Some churches reacted to this by canceling all youth and children’s programming in favor of a fully family-integrated approach. I’m not convinced that’s the right approach, either. Why do we tend to run to the far end of the spectrum on almost every issue? The best way is likely not going to be at either pole, but somewhere in the middle.

The problem with an isolation approach is that you end up with a youth/children’s ministry that is siloed, separated from the rest of the church. The church isn’t a family to them. You end up with a group of kids only loosely connected with the larger church whose building they use for their programming. When the kids become adults, they often lose interest and walk away because they’re not really part of the church. And let’s be honest, our goal isn’t to pack out our programming with high attendance (no matter what age we’re aiming for, whether children’s ministry, youth ministry, Sunday worship, or senior adults). Our goal is to lead kids (really, people of all ages) in a growing relationship with Jesus that will last their lifetime.

The problem with a fully family-integrated approach is that it also ends up isolating people (not just kids). It leaves out those who don’t have a traditional nuclear family, which just happens to be the majority of our society. The very approach targeting integration ends up as just another form of isolation.

Let’s not throw the baby out with the bathwater. I think what we need to figure out is not isolation or family-integration, but rather a church family approach to reaching the next generation. My desire is to see the church become a spiritual family. I want everyone (seniors, middle-aged, young adults, teens, and children) to have a place where they belong. I want every generation to know that they have a family–whether or not their parents are Christians–they have a family that loves them, cares for them, prays for them, and is there for them. They are welcome, they belong, there is a place they can call home. The church needs to be a surrogate family for those whose earthly families don’t follow Jesus or are not safe families. I want to see teens and children be loved by seniors who aren’t their biological grandparents but are their spiritual grandparents (of course, it would be great if their biological grandparents also loved them and helped them along in their faith journey).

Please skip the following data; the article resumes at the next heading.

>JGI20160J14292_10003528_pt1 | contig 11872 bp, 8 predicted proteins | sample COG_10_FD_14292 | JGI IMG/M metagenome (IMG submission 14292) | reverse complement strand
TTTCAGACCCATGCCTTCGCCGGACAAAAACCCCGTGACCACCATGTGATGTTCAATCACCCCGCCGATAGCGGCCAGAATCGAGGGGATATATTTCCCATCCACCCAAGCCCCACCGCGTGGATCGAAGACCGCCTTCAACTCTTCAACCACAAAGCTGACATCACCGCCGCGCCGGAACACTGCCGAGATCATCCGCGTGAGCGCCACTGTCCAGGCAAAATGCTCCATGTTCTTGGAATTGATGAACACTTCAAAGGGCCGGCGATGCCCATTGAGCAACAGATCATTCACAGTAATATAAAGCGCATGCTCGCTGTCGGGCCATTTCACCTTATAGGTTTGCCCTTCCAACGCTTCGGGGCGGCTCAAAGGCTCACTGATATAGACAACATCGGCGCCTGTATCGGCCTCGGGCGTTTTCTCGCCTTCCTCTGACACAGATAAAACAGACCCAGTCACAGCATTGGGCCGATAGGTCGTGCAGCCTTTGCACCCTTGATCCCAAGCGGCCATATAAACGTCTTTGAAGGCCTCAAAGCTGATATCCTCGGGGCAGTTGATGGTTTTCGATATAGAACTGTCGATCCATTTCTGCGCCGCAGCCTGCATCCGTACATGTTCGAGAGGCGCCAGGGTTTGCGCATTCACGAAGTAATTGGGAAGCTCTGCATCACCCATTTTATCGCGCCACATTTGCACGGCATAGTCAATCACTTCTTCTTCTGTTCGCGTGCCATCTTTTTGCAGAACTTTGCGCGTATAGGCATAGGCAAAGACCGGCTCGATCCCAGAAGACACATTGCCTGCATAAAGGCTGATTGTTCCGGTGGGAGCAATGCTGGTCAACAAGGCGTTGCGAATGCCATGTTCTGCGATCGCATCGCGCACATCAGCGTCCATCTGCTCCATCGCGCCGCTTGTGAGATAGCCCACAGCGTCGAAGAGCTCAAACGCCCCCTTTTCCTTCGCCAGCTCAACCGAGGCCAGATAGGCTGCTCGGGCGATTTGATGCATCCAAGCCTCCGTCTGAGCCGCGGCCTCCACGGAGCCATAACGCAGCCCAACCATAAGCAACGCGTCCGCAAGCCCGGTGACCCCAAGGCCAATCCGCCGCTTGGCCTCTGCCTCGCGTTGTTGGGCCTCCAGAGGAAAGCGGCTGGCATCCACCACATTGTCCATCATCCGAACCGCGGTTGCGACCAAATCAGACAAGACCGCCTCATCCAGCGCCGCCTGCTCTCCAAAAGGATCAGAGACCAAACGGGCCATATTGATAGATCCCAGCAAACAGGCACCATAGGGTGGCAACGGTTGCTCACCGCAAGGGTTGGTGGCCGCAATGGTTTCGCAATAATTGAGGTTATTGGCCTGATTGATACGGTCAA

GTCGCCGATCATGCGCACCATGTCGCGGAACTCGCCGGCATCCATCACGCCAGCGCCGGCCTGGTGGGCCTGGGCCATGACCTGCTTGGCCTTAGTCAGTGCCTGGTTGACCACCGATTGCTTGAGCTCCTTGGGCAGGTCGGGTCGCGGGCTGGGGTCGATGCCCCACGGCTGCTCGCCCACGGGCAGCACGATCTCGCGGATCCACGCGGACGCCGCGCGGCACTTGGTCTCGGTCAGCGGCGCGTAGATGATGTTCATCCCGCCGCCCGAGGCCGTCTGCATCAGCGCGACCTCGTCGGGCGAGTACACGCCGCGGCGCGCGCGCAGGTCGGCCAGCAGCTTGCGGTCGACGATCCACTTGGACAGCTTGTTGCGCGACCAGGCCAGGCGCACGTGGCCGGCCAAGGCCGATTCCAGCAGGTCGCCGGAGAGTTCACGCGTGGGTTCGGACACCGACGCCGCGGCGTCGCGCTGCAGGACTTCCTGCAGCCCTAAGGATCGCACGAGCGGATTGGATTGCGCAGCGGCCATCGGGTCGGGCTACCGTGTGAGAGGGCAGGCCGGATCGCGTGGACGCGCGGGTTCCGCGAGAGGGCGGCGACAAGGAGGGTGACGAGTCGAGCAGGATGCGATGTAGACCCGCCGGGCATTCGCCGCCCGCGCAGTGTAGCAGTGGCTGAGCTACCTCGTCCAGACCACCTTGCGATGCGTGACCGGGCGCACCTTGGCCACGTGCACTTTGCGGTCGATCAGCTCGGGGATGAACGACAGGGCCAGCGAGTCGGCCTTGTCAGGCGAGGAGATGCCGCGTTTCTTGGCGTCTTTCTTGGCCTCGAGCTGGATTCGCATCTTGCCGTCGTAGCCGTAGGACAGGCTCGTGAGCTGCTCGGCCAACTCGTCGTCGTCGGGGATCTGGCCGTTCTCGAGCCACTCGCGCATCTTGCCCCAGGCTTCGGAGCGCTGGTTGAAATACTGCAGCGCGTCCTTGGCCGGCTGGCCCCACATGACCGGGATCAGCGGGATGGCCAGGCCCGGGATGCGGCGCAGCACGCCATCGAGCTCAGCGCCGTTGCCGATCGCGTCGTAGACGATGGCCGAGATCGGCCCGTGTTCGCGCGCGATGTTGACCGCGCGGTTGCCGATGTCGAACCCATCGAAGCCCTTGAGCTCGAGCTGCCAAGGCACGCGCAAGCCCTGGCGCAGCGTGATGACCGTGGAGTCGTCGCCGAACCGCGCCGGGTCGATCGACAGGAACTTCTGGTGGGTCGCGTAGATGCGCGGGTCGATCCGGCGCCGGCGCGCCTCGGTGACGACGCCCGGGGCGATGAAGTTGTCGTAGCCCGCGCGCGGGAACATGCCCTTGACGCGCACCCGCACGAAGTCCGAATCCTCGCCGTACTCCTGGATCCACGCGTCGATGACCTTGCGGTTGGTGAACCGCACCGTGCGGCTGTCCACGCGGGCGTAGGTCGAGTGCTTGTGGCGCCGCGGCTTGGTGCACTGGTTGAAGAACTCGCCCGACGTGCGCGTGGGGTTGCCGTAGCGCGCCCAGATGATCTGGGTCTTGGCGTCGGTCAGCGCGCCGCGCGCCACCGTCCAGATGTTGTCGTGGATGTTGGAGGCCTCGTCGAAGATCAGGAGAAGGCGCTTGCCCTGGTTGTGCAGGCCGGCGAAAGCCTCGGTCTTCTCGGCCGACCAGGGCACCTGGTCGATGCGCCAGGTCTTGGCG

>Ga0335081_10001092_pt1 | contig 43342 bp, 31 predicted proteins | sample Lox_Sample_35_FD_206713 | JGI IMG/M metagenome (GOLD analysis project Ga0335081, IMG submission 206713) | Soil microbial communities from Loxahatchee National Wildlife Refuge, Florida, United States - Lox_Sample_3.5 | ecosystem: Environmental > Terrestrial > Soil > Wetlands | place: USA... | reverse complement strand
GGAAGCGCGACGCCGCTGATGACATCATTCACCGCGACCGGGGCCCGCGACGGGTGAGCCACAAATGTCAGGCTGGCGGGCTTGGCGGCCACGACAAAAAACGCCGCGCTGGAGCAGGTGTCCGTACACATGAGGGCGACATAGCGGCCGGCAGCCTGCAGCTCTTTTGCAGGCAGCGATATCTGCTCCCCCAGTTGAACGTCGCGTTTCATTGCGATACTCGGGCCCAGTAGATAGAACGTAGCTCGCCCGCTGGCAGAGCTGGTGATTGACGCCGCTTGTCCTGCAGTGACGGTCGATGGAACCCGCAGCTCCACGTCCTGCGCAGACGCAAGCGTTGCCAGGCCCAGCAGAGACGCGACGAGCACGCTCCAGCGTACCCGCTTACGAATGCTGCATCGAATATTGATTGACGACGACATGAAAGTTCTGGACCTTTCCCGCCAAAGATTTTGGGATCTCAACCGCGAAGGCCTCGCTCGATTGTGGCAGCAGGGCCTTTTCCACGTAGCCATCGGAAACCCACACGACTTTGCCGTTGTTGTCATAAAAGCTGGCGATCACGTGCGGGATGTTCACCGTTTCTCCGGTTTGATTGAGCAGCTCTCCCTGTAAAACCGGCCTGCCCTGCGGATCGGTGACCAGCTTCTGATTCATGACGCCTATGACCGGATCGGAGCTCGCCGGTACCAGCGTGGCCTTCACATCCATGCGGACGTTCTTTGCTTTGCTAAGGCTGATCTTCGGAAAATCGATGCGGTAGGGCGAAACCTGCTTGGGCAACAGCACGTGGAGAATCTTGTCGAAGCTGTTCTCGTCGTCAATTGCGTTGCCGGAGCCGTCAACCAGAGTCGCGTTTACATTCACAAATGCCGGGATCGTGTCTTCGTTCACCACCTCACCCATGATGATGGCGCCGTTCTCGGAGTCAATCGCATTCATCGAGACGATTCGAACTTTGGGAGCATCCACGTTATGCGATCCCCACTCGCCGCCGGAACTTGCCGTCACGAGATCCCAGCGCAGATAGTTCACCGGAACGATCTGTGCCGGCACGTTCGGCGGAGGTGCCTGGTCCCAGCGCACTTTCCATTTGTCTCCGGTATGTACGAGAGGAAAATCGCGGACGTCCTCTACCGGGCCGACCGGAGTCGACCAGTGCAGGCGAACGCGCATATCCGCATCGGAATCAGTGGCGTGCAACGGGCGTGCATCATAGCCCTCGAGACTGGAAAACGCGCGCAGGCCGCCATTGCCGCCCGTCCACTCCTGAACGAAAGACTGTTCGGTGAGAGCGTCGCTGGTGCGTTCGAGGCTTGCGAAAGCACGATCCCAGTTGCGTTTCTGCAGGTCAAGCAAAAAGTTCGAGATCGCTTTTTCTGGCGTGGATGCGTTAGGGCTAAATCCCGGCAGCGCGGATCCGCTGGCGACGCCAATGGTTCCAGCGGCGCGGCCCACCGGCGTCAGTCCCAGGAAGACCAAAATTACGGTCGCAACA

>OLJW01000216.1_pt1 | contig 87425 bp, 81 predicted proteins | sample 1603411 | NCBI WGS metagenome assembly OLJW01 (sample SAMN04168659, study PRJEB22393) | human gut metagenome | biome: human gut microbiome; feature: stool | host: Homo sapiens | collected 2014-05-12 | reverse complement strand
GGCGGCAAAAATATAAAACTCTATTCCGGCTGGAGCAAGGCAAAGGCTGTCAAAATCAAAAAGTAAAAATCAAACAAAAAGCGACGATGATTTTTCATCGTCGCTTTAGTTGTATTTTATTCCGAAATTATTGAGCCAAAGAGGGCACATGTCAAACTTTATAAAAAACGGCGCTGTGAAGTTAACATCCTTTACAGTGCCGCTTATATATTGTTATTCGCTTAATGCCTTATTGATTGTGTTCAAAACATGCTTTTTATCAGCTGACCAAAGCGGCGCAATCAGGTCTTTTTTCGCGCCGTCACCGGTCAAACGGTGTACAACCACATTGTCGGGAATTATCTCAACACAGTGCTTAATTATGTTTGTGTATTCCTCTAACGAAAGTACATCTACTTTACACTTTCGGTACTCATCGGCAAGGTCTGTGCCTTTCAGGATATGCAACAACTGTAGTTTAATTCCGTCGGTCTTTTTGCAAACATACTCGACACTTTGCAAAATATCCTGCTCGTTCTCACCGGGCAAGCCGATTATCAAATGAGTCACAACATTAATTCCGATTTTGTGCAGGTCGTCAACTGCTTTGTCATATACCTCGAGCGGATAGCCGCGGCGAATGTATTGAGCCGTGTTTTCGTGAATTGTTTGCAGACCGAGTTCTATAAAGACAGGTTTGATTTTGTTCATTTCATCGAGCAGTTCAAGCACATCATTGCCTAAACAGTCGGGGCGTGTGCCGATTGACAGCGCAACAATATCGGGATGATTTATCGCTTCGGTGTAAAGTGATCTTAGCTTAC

Psalm 145:4 isn’t just for parents teaching their own kids (although it does cover that, too). It’s also for each generation within God’s family, the church, to pass their faith on to the generations below them with love, prayer, encouragement, admonishment, teaching, and leading by example. I’m fully in favor of age-appropriate programming and church-family-integration.

A Prayer for Sri Lanka

“I call out to the LORD…” (Psalm 3:4a)


Yesterday, suicide bombers in Sri Lanka killed over 200 people, targeting three churches during their Easter services. My prayers this week will include our brothers and sisters whose loved ones were martyred while celebrating the resurrection of our Lord. Those faithful saints are with Him face-to-face today, but their families and friends remain grieving (although not as the world grieves, see 1 Thess. 4:13-18). Psalm 3 offers a lament lined with hope and may be used as a guide for our prayer for Sri Lanka. I’ve given Psalm 3 in full below. Will you join me in praying for the Church in Sri Lanka this week?

Psalm 3 (NIV)

A psalm of David. When he fled from his son Absalom.

1 LORD, how many are my foes!
How many rise up against me!
2 Many are saying of me,
“God will not deliver him.”

3 But you, LORD, are a shield around me,
my glory, the One who lifts my head high.
4 I call out to the LORD,
and he answers me from his holy mountain.

5 I lie down and sleep;
I wake again, because the LORD sustains me.
6 I will not fear though tens of thousands
assail me on every side.

7 Arise, LORD!
Deliver me, my God!
Strike all my enemies on the jaw;
break the teeth of the wicked.

8 From the LORD comes deliverance.
May your blessing be on your people.

 

Alignment

“Many are the plans in a man’s heart, but it is the Lord’s purpose that prevails.” (Proverbs 19:21, NIV).

Recently our church did a painting event, where an artist walked us step-by-step through how to paint a Christmas tree with a cross as its trunk. I was helping my six-year-old son, Jack. We could see what the goal was for our painting, yet as we painted the artist often said, “If you like this, do this. If you want to do something else, go ahead and put your own style into it.” As we painted, Jack expressed his own interests and desires in what his painting should look like, and when I walked around the room, I saw many, many different Christmas trees with crosses for trunks. The variety was incredible, and yet the purpose of the artwork was the same every time.